Bitcoin (and soon after, Ethereum) is the original decentralized funding because no one controls its release. There is no single organization responsible for deciding who owns what. No one is responsible because everyone is responsible.
There is a public ledger stored on multiple nodes and computers on the global network, making it impossible for any central authority to move bitcoins.
In addition, there are a limited number of bitcoins to mine. No one will ever be able to add more of the famous cryptocurrency to that amount, as the Federal Reserve does now with the U.S. dollar.
However, most bitcoins are bought and sold on exchanges, and these exchanges are often privately owned. For the general public, it is simply much easier to log on to a site like Coinbase, Binance, or Kraken and let them hold your cryptocurrency.
PayPal recently announced that it will allow its users to buy and sell cryptocurrency on its app, which will attract their 314 million customers to this exciting market.
There is a very famous saying in the cryptosphere, “Not your keys, not your bitcoins.” This is cautionary advice from an industry that has been burned many times over. If there is one thing that scares investors away from this asset class, it is certainly the risk of fraud.
And we’re not out of the woods yet: BitMEX, the leading bitcoin exchange, is facing criminal charges in the U.S., while hackers stole about $150 million from KuCoin, the leading Asian exchange.
So, what does this have to do with decentralized finance?
A feature of decentralized finance
Decentralized finance is the next logical step in this adventure. It aims to create financial instruments based on smart contracts that automate transactions without any interference from central authorities.
These smart contracts can be as simple as they are complex. Various decentralized applications offer services such as lending and borrowing money, betting on events without using exploitative sites, or participating in a win-win lottery.
The potential for this is incredible. Imagine buying a house with a smart contract that says that if you send a certain amount of money each month and after a certain time, the title of the house becomes yours. No need to borrow from the bank, no need for notaries or lawyers, and if you default on your payments? The title is returned to the seller.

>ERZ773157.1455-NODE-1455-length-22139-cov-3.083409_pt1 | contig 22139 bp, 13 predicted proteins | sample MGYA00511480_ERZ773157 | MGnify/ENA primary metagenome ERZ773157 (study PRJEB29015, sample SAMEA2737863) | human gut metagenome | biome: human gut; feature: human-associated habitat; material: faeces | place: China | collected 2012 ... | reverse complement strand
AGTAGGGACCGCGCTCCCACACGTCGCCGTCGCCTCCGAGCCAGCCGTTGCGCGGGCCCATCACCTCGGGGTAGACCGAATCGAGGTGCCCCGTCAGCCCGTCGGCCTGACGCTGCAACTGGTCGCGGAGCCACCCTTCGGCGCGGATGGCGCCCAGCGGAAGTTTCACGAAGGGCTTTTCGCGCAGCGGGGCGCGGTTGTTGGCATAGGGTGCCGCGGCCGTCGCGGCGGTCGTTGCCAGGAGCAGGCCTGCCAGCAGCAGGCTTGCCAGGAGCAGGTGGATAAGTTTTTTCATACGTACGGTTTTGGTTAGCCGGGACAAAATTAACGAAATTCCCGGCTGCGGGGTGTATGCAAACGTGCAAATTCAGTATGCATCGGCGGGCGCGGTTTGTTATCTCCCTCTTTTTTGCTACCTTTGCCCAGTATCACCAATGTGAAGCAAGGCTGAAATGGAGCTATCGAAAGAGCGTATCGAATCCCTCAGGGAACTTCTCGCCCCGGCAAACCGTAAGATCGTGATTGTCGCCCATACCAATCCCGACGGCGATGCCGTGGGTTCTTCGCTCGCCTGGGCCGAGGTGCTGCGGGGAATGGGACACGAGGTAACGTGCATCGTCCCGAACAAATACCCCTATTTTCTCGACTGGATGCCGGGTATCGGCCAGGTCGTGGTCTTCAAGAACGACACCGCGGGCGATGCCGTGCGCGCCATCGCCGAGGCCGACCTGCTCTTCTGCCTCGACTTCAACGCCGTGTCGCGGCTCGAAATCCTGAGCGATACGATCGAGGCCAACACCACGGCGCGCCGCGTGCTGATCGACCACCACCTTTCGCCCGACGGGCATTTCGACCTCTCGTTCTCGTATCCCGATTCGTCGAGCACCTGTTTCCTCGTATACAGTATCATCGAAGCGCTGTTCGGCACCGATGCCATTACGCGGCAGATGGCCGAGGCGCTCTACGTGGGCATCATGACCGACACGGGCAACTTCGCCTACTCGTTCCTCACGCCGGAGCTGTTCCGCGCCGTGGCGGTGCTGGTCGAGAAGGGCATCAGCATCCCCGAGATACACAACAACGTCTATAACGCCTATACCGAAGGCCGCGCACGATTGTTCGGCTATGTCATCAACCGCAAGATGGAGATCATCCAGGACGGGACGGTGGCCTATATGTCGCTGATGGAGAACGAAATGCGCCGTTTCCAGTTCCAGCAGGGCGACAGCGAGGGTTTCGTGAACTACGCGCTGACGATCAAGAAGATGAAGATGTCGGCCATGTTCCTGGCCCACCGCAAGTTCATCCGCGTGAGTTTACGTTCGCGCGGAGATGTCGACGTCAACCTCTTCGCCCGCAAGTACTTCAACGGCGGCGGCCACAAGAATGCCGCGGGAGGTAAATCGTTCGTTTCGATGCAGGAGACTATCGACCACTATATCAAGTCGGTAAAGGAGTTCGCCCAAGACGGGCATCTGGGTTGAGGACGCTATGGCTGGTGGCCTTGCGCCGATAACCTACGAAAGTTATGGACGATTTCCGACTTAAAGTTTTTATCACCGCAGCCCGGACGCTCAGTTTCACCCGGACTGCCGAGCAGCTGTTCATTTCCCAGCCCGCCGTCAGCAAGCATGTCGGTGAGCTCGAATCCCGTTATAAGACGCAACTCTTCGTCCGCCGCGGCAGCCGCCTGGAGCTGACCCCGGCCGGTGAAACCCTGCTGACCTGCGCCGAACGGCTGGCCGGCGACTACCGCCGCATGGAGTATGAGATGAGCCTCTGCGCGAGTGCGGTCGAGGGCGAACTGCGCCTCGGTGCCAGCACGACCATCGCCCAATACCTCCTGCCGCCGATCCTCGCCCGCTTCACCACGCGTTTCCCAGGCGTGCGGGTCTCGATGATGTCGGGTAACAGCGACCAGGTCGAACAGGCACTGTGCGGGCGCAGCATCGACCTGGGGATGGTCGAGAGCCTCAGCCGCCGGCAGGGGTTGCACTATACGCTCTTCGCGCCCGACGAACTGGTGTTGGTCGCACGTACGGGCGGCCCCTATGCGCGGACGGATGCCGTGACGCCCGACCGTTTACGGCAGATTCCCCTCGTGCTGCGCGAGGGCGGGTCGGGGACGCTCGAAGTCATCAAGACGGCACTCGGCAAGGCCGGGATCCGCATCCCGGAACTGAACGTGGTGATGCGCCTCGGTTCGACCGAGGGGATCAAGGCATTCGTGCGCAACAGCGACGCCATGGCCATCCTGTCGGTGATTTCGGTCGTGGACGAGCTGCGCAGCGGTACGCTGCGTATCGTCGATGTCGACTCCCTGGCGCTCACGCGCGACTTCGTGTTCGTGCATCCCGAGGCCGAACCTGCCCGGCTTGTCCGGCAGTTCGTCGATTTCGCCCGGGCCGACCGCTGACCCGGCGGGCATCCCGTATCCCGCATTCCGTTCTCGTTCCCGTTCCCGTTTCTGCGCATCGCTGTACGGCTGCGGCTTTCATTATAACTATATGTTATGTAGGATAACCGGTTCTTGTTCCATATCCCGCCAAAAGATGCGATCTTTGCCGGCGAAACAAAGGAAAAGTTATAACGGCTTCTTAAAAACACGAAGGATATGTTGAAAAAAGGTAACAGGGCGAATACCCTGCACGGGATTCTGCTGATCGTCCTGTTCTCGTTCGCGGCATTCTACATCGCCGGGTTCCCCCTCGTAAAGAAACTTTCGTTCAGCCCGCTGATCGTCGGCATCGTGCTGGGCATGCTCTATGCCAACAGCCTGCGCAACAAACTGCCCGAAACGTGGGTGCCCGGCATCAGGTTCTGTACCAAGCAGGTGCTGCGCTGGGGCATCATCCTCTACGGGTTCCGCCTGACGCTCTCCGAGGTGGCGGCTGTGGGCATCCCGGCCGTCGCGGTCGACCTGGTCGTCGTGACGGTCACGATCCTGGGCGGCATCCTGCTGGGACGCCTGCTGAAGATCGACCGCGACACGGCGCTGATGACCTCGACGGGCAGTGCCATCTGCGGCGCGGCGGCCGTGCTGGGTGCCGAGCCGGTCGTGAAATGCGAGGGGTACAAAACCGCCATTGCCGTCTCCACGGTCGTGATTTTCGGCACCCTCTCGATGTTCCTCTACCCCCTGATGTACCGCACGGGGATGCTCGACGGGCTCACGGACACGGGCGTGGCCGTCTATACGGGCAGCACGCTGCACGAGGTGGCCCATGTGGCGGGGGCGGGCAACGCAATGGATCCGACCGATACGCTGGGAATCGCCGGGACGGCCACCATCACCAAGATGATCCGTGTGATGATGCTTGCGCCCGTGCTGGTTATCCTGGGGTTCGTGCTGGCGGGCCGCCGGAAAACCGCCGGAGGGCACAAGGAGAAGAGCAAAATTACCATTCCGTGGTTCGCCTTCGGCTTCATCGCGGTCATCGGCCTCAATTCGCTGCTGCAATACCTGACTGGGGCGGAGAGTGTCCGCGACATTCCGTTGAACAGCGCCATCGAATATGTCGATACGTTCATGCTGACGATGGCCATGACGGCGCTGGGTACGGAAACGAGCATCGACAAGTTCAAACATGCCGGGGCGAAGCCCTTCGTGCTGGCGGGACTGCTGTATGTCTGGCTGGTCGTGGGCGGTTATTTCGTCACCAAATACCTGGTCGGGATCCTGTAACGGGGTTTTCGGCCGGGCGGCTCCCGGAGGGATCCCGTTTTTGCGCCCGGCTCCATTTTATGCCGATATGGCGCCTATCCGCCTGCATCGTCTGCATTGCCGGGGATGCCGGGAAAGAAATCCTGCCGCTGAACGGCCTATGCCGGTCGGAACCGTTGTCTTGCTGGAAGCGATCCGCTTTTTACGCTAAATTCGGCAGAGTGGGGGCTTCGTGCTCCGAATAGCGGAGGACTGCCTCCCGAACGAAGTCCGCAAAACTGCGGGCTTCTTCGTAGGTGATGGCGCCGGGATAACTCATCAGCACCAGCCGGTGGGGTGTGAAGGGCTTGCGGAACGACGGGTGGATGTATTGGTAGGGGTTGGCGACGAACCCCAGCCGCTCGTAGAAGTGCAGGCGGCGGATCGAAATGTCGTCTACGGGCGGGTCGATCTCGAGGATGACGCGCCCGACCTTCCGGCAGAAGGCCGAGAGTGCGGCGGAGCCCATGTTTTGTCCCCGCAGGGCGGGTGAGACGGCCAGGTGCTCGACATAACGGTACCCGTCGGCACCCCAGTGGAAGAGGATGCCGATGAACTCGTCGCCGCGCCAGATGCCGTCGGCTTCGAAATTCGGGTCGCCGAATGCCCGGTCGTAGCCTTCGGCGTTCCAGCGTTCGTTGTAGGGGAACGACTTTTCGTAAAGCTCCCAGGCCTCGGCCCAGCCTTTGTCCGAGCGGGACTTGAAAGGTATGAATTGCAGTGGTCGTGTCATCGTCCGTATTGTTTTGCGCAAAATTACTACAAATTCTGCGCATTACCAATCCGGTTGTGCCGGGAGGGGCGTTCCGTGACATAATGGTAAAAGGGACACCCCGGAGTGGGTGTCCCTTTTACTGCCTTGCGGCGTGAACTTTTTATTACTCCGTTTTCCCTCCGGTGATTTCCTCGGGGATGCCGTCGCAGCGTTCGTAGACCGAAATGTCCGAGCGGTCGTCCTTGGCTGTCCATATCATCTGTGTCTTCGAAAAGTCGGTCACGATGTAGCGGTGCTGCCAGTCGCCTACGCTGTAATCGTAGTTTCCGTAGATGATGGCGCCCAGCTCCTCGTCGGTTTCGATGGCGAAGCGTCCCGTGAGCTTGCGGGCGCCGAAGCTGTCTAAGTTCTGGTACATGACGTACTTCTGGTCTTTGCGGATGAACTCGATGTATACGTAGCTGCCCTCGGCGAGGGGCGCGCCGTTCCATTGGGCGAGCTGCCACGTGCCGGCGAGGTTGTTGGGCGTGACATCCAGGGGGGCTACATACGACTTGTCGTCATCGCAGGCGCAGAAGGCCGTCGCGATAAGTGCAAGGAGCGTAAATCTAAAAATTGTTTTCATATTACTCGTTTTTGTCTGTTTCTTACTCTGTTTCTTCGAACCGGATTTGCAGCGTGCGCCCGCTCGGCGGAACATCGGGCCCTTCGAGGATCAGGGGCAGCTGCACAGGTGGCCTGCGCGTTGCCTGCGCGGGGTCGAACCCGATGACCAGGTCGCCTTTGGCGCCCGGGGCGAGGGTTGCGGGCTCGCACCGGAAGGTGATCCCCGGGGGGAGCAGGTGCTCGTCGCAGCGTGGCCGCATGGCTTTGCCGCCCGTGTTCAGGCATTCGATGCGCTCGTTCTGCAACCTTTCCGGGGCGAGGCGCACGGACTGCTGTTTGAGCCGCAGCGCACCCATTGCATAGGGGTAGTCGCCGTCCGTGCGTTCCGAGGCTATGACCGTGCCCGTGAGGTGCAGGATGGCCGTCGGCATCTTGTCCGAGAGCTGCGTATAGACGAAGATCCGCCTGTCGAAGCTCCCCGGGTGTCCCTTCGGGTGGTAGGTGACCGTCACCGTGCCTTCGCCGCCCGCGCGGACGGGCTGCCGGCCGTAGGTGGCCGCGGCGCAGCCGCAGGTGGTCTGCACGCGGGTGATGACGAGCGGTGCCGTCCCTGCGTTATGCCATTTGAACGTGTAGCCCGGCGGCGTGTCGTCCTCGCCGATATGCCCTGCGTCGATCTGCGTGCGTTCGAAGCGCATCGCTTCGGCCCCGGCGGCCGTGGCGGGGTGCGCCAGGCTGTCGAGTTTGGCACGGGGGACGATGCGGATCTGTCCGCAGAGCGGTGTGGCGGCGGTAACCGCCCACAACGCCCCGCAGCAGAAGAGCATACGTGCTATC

Decentralized exchanges are at the heart of it all. So you don’t actually own them. The technical side of this issue is not the main reason why DeFi may be the future of finance, but rather a shift in the global economy.
Two very important factors are coinciding right now: a sharp drop in interest rates in the global economic crisis and, according to the World Bank, a sharp drop in interest rates.
There are another 1.7 billion adults who do not have a bank account. Indeed, they are much more likely to have access to the Internet, often through a cell phone, than to own an ATM card.
The largest exchange in DeFi today is Uniswap. It is essentially a combination of software based on the Ethereum blockchain. On Uniswap, people can exchange cryptocurrency using smart contracts. Users don’t even have to keep their funds on the exchange, they just let a couple of participants use their smart contracts from the security of their private keys and wallets.
The problem DeFi has caused is the extreme use of the Ethereum network, which in turn has led to higher exchange fees. The popularity of Ethereum in creating these smart contracts required more network resources and led to higher transaction prices. Now new exchanges are finding creative solutions that don’t rely on Ethereum.
Venice Swap is an open-source, decentralized exchange that will put your cryptocurrency into a better fund to earn interest on your investment. The exchange relies on its own network (Ethereum).
For the developing world, decentralized exchanges will be nothing short of a game-changer, especially for those left behind by the traditional system. But the rest of us will still find affordable interest rates extremely attractive in a global market where many countries are now looking at negative interest rates on their government bonds.
Inevitably, and especially in times of crisis, crypto has attracted a lot of interest, both because of its merits and because of the drawbacks of the traditional centralized financial system.
DeFi is still in its infancy and shows the potential to become an important part of the future global economy. Trade on Venice Swap.